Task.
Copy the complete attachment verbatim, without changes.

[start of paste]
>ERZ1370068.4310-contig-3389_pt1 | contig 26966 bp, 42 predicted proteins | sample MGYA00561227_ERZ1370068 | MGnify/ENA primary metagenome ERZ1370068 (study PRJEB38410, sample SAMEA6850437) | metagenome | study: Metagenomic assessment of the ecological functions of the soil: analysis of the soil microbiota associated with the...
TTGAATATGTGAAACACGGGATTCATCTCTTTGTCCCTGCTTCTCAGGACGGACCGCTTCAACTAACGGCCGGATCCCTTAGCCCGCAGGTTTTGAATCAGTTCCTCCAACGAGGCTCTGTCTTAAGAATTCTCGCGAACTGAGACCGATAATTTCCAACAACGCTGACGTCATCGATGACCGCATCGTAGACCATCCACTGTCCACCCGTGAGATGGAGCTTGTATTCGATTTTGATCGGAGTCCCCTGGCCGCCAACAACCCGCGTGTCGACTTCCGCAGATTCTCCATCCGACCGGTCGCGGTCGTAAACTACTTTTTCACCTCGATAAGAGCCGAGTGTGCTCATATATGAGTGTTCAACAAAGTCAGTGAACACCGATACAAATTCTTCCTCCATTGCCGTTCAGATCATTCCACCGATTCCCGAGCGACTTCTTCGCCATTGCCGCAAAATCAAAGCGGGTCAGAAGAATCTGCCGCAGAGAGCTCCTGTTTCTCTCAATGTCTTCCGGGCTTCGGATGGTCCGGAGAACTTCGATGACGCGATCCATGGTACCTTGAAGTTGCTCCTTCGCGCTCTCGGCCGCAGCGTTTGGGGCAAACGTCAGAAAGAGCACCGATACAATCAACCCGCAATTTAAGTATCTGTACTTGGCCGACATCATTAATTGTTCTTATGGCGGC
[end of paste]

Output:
>ERZ1370068.4310-contig-3389_pt1 | contig 26966 bp, 42 predicted proteins | sample MGYA00561227_ERZ1370068 | MGnify/ENA primary metagenome ERZ1370068 (study PRJEB38410, sample SAMEA6850437) | metagenome | study: Metagenomic assessment of the ecological functions of the soil: analysis of the soil microbiota associated with the...
TTGAATATGTGAAACACGGGATTCATCTCTTTGTCCCTGCTTCTCAGGACGGACCGCTTCAACTAACGGCCGGATCCCTTAGCCCGCAGGTTTTGAATCAGTTCCTCCAACGAGGCTCTGTCTTAAGAATTCTCGCGAACTGAGACCGATAATTTCCAACAACGCTGACGTCATCGATGACCGCATCGTAGACCATCCACTGTCCACCCGTGAGATGGAGCTTGTATTCGATTTTGATCGGAGTCCCCTGGCCGCCAACAACCCGCGTGTCGACTTCCGCAGATTCTCCATCCGACCGGTCGCGGTCGTAAACTACTTTTTCACCTCGATAAGAGCCGAGTGTGCTCATATATGAGTGTTCAACAAAGTCAGTGAACACCGATACAAATTCTTCCTCCATTGCCGTTCAGATCATTCCACCGATTCCCGAGCGACTTCTTCGCCATTGCCGCAAAATCAAAGCGGGTCAGAAGAATCTGCCGCAGAGAGCTCCTGTTTCTCTCAATGTCTTCCGGGCTTCGGATGGTCCGGAGAACTTCGATGACGCGATCCATGGTACCTTGAAGTTGCTCCTTCGCGCTCTCGGCCGCAGCGTTTGGGGCAAACGTCAGAAAGAGCACCGATACAATCAACCCGCAATTTAAGTATCTGTACTTGGCCGACATCATTAATTGTTCTTATGGCGGC